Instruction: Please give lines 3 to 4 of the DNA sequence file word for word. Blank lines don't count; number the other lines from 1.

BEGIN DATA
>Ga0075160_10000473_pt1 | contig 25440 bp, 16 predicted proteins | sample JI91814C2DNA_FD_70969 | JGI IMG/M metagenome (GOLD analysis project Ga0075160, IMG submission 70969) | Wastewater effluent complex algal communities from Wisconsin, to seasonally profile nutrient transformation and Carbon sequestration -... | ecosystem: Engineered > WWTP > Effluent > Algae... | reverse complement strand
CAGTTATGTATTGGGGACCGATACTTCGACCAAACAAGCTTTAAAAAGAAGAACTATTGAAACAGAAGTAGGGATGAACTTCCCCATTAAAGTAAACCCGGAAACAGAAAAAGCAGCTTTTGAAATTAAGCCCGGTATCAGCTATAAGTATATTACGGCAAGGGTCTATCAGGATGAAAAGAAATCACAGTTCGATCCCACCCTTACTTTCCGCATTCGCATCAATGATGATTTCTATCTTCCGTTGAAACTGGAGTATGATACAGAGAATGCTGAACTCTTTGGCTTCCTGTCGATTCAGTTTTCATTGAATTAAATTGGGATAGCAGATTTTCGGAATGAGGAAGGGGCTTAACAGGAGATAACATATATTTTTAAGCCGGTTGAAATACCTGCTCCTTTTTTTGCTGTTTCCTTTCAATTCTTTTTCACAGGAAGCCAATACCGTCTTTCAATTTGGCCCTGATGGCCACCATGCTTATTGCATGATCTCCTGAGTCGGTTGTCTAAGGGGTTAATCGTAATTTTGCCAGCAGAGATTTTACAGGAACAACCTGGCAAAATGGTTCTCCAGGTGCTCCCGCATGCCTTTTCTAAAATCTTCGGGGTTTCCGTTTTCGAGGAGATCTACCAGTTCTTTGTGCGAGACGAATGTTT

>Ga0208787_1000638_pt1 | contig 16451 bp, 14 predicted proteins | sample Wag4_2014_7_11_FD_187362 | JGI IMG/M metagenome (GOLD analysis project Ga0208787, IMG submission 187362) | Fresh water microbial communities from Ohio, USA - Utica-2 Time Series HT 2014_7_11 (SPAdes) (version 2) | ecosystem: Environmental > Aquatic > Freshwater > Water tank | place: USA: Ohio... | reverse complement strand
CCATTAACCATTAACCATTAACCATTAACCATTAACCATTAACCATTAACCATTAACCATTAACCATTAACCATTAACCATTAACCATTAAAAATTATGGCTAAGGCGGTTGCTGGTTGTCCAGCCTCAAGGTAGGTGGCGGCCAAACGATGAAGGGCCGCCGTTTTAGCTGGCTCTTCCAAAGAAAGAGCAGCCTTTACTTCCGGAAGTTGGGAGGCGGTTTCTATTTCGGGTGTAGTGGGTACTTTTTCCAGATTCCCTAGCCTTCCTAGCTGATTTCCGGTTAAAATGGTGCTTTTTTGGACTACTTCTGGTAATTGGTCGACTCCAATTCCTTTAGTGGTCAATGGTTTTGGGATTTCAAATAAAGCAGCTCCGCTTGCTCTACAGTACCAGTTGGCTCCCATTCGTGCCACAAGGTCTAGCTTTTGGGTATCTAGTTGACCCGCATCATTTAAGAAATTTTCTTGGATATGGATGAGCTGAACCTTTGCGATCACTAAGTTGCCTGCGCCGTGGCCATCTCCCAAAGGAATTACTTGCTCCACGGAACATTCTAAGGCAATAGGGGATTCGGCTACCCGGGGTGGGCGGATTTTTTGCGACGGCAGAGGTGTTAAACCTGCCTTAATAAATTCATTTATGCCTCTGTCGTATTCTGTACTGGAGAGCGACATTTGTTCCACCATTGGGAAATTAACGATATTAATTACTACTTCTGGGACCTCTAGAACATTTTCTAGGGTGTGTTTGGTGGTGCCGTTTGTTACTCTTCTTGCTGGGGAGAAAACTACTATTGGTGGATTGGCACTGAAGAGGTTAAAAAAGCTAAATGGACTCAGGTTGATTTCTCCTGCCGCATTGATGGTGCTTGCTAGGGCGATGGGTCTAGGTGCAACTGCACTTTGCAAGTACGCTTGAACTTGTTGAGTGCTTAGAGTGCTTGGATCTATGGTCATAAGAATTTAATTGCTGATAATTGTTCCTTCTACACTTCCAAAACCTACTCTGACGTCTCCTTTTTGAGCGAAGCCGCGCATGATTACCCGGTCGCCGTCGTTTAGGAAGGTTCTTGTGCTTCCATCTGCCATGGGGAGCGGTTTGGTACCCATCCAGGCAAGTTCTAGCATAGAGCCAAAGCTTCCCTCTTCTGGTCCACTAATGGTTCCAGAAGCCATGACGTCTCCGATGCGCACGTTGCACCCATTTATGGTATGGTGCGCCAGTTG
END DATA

>Ga0208787_1000638_pt1 | contig 16451 bp, 14 predicted proteins | sample Wag4_2014_7_11_FD_187362 | JGI IMG/M metagenome (GOLD analysis project Ga0208787, IMG submission 187362) | Fresh water microbial communities from Ohio, USA - Utica-2 Time Series HT 2014_7_11 (SPAdes) (version 2) | ecosystem: Environmental > Aquatic > Freshwater > Water tank | place: USA: Ohio... | reverse complement strand
CCATTAACCATTAACCATTAACCATTAACCATTAACCATTAACCATTAACCATTAACCATTAACCATTAACCATTAACCATTAACCATTAAAAATTATGGCTAAGGCGGTTGCTGGTTGTCCAGCCTCAAGGTAGGTGGCGGCCAAACGATGAAGGGCCGCCGTTTTAGCTGGCTCTTCCAAAGAAAGAGCAGCCTTTACTTCCGGAAGTTGGGAGGCGGTTTCTATTTCGGGTGTAGTGGGTACTTTTTCCAGATTCCCTAGCCTTCCTAGCTGATTTCCGGTTAAAATGGTGCTTTTTTGGACTACTTCTGGTAATTGGTCGACTCCAATTCCTTTAGTGGTCAATGGTTTTGGGATTTCAAATAAAGCAGCTCCGCTTGCTCTACAGTACCAGTTGGCTCCCATTCGTGCCACAAGGTCTAGCTTTTGGGTATCTAGTTGACCCGCATCATTTAAGAAATTTTCTTGGATATGGATGAGCTGAACCTTTGCGATCACTAAGTTGCCTGCGCCGTGGCCATCTCCCAAAGGAATTACTTGCTCCACGGAACATTCTAAGGCAATAGGGGATTCGGCTACCCGGGGTGGGCGGATTTTTTGCGACGGCAGAGGTGTTAAACCTGCCTTAATAAATTCATTTATGCCTCTGTCGTATTCTGTACTGGAGAGCGACATTTGTTCCACCATTGGGAAATTAACGATATTAATTACTACTTCTGGGACCTCTAGAACATTTTCTAGGGTGTGTTTGGTGGTGCCGTTTGTTACTCTTCTTGCTGGGGAGAAAACTACTATTGGTGGATTGGCACTGAAGAGGTTAAAAAAGCTAAATGGACTCAGGTTGATTTCTCCTGCCGCATTGATGGTGCTTGCTAGGGCGATGGGTCTAGGTGCAACTGCACTTTGCAAGTACGCTTGAACTTGTTGAGTGCTTAGAGTGCTTGGATCTATGGTCATAAGAATTTAATTGCTGATAATTGTTCCTTCTACACTTCCAAAACCTACTCTGACGTCTCCTTTTTGAGCGAAGCCGCGCATGATTACCCGGTCGCCGTCGTTTAGGAAGGTTCTTGTGCTTCCATCTGCCATGGGGAGCGGTTTGGTACCCATCCAGGCAAGTTCTAGCATAGAGCCAAAGCTTCCCTCTTCTGGTCCACTAATGGTTCCAGAAGCCATGACGTCTCCGATGCGCACGTTGCACCCATTTATGGTATGGTGCGCCAGTTG